Deductions are strictly a matter of legislative grace, and the taxpayers bear the burden of proving their entitlement to any deductions claimed. Rule 142(a); Indopco, Inc. v. Commissioner [92-1 USTC ╤ 50,113], 503 U.S. ___, 112 S. Ct. 1039, 1043 (1992); New Colonial Ice Co. v. Helvering [4 USTC ╤ 1292], 292 U.S. 435, 440 (1934). Given the facts available to respondent at the commencement of trial regarding petitioners' entitlement to the section 616(a) deductions and in light of the timing and manner in which petitioners attempted to prove their entitlement to such deductions, we do not find it unreasonable for respondent not to have introduced any evidence contradicting petitioners' evidence.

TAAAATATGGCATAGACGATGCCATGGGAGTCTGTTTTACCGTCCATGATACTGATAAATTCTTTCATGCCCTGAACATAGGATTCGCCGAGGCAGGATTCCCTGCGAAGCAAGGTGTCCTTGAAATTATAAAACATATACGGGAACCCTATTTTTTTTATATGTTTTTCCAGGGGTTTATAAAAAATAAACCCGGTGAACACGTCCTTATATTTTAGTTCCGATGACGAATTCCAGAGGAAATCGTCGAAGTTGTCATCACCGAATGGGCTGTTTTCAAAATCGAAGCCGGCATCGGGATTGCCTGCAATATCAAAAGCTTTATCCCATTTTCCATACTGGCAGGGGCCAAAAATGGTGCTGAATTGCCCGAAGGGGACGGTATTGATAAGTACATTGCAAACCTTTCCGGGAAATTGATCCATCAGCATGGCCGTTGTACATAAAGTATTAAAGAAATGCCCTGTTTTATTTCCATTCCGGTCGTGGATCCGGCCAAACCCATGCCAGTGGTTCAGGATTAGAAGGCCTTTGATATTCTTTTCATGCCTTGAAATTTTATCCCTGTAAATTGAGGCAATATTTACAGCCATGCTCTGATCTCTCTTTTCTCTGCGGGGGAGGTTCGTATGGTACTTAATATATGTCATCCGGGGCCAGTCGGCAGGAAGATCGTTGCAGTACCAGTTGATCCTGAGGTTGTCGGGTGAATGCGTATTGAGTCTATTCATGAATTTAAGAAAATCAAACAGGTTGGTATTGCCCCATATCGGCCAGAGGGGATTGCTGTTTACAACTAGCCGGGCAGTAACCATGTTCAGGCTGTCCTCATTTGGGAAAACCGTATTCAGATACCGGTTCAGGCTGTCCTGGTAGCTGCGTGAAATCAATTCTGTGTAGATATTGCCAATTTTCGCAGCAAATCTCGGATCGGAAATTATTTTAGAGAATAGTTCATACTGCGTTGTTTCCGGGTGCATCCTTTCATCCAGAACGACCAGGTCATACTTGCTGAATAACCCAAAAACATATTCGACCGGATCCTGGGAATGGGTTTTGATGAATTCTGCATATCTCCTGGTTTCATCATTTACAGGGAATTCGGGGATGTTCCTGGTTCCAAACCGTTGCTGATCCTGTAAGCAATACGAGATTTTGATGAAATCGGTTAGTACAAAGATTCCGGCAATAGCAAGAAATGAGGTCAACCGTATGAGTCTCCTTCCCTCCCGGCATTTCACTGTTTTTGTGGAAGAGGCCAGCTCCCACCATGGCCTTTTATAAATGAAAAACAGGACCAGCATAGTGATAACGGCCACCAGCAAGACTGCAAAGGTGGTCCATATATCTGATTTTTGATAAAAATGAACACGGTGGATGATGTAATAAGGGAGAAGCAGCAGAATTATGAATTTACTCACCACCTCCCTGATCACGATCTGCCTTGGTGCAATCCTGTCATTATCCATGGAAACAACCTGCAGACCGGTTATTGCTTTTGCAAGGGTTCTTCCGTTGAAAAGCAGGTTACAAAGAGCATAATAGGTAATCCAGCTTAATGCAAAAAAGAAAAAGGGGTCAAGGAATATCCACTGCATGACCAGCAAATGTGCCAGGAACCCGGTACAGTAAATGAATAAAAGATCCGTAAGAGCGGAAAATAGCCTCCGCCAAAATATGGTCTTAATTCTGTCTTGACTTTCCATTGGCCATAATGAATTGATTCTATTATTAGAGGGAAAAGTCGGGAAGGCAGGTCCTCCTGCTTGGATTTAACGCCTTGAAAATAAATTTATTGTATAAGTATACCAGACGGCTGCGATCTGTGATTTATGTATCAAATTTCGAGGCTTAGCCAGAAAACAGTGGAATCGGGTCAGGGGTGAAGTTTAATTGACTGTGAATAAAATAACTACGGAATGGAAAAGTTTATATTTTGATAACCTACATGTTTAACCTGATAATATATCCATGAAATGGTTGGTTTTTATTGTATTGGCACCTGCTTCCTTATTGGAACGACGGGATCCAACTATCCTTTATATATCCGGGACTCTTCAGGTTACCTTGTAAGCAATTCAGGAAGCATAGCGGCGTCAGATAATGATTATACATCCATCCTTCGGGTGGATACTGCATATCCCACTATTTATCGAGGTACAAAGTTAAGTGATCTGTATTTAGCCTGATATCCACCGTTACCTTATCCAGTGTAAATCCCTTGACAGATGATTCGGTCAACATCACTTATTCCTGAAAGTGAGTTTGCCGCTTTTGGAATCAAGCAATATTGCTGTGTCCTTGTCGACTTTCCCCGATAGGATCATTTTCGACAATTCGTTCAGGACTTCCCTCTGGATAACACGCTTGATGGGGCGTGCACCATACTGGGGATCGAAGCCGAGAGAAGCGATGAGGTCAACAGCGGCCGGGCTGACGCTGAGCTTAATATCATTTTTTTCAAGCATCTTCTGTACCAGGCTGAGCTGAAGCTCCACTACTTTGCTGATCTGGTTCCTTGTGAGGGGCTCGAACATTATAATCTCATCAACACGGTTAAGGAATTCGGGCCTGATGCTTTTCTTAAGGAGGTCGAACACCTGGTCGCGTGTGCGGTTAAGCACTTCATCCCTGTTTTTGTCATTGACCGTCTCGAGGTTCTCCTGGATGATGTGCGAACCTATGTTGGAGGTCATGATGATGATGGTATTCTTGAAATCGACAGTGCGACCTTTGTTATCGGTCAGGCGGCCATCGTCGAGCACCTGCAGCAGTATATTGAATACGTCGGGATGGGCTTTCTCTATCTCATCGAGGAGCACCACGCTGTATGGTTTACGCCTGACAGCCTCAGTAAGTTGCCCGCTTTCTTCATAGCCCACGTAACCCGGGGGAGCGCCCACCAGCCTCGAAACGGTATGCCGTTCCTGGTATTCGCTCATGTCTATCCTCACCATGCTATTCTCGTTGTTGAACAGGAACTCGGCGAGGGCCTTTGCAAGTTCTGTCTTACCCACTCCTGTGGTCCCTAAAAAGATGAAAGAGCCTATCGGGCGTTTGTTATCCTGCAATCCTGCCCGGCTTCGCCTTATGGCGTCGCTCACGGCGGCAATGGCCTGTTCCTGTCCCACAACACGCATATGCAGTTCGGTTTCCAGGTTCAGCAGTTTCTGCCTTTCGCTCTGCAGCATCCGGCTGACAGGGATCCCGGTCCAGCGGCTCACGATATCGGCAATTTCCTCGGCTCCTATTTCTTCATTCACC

Petitioners cite Mast v. Commissioner [Dec. 45,952(M)], T.C. Memo. 1989-438, to support their contention that respondent's position involving the mine development expenses was unreasonable. In Mast, the Commissioner determined that an item in controversy had a value of zero. We found this position unreasonable because the Commissioner held this position from the initial stages of the proceedings until the end despite being presented with three contradictory expert witness reports, including one prepared by one of the Commissioner's own expert witnesses. These contradictory expert witnesses reported that the item in controversy had a value ranging from approximately $1.2 million to $1.5 million. Other than an expert witness report submitted to the Court in violation of the time requirements of Rule 143, the Commissioner presented no evidence to contradict these three experts. In considering all of the above facts, we held that the Commissioner's position that the item in question had a value of zero was unreasonable.